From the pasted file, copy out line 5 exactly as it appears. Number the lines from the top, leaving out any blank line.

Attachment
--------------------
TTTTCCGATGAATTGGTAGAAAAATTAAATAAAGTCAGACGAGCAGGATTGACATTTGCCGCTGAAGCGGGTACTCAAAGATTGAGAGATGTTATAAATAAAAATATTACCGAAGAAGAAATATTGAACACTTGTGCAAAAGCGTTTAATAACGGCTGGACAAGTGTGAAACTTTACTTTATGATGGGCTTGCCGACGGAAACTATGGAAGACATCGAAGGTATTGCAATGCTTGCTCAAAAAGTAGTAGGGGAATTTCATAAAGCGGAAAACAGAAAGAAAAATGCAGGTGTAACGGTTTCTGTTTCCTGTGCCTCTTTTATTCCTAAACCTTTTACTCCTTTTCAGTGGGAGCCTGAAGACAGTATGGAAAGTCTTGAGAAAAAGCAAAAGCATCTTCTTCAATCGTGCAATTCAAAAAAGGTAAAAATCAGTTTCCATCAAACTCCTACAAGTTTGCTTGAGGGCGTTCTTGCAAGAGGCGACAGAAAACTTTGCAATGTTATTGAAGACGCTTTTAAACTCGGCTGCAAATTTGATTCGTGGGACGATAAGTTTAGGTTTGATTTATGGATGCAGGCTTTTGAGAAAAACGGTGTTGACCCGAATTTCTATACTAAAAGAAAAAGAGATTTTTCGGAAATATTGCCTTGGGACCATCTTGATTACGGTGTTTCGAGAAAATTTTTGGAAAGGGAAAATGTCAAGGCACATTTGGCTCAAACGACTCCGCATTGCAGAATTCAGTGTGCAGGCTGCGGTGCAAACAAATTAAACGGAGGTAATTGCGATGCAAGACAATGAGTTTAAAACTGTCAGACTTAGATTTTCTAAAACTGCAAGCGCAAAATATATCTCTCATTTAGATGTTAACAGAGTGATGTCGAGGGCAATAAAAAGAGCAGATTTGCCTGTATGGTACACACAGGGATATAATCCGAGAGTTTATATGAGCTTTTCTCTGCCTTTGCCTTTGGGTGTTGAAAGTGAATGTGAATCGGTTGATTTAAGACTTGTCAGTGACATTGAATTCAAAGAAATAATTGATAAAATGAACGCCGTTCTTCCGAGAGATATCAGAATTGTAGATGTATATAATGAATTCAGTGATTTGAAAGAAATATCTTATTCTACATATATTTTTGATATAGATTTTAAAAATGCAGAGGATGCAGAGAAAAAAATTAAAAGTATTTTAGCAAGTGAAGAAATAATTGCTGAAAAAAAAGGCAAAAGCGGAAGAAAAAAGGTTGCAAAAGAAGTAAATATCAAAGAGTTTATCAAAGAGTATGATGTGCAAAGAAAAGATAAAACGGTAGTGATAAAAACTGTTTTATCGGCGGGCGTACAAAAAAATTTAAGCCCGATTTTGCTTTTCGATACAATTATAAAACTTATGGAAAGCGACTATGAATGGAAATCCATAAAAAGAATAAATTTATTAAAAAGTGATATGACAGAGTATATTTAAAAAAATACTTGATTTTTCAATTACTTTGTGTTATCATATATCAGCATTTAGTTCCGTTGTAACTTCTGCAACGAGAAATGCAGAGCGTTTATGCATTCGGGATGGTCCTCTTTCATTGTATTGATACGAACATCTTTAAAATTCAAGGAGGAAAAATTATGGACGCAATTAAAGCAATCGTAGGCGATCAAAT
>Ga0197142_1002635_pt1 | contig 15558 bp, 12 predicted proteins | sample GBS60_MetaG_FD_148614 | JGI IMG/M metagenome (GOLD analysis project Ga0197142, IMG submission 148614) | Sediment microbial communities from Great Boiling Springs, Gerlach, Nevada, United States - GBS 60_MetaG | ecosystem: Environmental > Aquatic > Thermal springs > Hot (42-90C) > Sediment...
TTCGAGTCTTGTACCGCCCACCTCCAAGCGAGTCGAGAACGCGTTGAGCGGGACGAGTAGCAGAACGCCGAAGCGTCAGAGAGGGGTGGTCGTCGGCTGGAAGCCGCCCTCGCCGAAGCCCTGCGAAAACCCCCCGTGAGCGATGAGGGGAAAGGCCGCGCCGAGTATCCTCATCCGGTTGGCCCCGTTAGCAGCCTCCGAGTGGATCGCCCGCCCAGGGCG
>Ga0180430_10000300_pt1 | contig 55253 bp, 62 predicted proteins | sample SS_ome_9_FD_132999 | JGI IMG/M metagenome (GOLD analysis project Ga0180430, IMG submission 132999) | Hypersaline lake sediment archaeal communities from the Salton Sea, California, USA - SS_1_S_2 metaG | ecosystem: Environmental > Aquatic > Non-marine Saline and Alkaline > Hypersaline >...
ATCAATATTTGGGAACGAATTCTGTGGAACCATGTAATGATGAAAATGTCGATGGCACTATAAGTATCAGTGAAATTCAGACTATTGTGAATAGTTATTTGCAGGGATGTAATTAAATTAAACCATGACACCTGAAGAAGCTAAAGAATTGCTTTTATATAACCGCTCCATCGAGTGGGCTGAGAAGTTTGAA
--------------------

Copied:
ATCAATATTTGGGAACGAATTCTGTGGAACCATGTAATGATGAAAATGTCGATGGCACTATAAGTATCAGTGAAATTCAGACTATTGTGAATAGTTATTTGCAGGGATGTAATTAAATTAAACCATGACACCTGAAGAAGCTAAAGAATTGCTTTTATATAACCGCTCCATCGAGTGGGCTGAGAAGTTTGAA